In an earlier piece I laid out exactly how to design your company’s ideal culture by identifying desired behaviors and describing them in relation to values. The outcome is a list of values and descriptive behaviors that your people understand clearly.
Once you have your values listed, it’s a matter of putting them into action. Values in action, collectively, is culture.
So how do you do that? Easy – through repetition, so that the values become second nature to everyone. I like to describe it as people knowing “how we roll around here.”
It’s your job and your senior team’s job to do the repeating, to be the chief communicators, modelers and reinforcers. After the values become embedded in everyone’s natural way of being, your culture perpetuates itself because new members of the team will look around and copy what others are modeling.
For example, if everyone shows up at meetings on time, the new guy or gal will show up on time. If people make it a point to encourage each other and catch each other doing things right, the new people will do the same. It’s a virtuous circle in that the more people do it the stronger it gets and the more people do it.
That’s why designing and actively reinforcing a positive culture is so important: because left to its own, a culture can deteriorate in a vicious circle where the more people behave poorly, the more people behave poorly.
The following are concrete steps you and your team can take to embed your company’s ideal culture in everyone on the team. Start with these then develop your own.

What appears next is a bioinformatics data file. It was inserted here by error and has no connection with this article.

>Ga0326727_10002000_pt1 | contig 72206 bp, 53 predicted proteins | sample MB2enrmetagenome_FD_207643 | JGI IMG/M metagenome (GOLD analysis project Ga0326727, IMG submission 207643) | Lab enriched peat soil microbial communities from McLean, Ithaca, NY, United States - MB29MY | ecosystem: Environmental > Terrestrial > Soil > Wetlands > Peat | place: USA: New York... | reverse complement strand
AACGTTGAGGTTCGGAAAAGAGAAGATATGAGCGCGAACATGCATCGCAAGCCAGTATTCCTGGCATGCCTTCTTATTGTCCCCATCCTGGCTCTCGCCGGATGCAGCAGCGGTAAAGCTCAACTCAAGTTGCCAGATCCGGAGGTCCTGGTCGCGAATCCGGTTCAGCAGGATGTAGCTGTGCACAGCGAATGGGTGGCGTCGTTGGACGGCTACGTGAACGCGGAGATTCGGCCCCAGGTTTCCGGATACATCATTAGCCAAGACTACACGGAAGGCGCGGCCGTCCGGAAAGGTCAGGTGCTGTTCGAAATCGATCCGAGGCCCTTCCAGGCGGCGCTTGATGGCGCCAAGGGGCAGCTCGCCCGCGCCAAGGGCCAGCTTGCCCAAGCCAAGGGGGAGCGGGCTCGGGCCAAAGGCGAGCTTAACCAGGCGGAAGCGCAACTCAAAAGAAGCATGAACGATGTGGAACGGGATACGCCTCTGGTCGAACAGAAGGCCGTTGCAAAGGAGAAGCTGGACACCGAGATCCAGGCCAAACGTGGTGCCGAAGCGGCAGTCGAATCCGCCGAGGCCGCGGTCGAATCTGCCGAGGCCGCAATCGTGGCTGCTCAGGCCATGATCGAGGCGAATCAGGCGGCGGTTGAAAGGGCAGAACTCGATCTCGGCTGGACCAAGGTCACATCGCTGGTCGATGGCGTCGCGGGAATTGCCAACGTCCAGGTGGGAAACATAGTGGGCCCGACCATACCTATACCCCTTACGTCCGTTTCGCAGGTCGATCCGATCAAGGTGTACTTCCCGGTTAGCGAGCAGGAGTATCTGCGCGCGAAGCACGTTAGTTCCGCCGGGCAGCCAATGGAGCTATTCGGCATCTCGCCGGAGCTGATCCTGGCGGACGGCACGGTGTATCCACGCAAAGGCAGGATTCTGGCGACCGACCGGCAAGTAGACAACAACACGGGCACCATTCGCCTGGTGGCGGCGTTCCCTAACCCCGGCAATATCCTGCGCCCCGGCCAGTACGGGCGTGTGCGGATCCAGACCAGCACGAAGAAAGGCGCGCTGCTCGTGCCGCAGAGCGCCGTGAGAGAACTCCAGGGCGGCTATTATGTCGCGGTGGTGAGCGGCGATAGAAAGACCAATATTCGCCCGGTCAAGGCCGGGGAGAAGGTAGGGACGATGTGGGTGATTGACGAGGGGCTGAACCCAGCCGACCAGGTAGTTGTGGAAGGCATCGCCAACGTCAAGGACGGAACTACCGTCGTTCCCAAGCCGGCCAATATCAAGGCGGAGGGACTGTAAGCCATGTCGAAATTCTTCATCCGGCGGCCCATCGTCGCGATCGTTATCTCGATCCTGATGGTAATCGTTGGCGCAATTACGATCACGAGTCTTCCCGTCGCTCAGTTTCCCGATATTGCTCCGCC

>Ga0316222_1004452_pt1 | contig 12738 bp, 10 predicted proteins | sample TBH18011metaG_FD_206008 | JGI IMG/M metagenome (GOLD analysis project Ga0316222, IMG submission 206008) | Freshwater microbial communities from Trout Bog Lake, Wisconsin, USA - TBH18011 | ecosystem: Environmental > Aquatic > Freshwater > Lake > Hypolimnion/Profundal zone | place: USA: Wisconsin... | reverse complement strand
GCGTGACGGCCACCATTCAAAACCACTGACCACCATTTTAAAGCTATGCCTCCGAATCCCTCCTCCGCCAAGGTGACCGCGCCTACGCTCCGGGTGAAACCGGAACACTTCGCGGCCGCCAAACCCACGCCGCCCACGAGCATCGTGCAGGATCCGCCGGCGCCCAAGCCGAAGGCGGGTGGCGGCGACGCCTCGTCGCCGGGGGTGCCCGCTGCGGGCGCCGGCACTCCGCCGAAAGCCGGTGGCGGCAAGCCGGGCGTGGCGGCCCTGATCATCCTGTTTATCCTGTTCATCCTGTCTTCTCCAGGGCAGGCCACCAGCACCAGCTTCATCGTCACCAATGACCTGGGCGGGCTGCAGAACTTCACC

- Communicate the values so that everyone is aware. Put them on your website. Include them in job postings. Hire for values. Include them in your regular employee coaching sessions, etc.
- Model the values. Every senior leader must live the values. You can’t have a set of values (behaviors) that the leadership team doesn’t demonstrate daily.
- Have every senior leader “catch” people living the values. Doing this in a group is the most potent. Call it out, congratulate.
- Run a survey every six months or so that lists the values and asks employees to score each one according to how well they believe the company lives the values. Have them list a couple of examples of someone living a value (through their behavior). After the survey is complete, have all employees in groups go through the results, talk about them and suggest ways to bring some or all the values up.
- And fire for values. When someone violates the values in a substantial and/or repeated manner, take action. After counseling and warning, pull the plug. And let everyone know why the person was let go.
Every morning, when an employee crosses the threshold of your business, literally and figuratively, make it an elevating experience. They may struggle with a values-challenged life at home but make your company a place of refuge, where people enter a world of strong positive values and enjoy the benefits.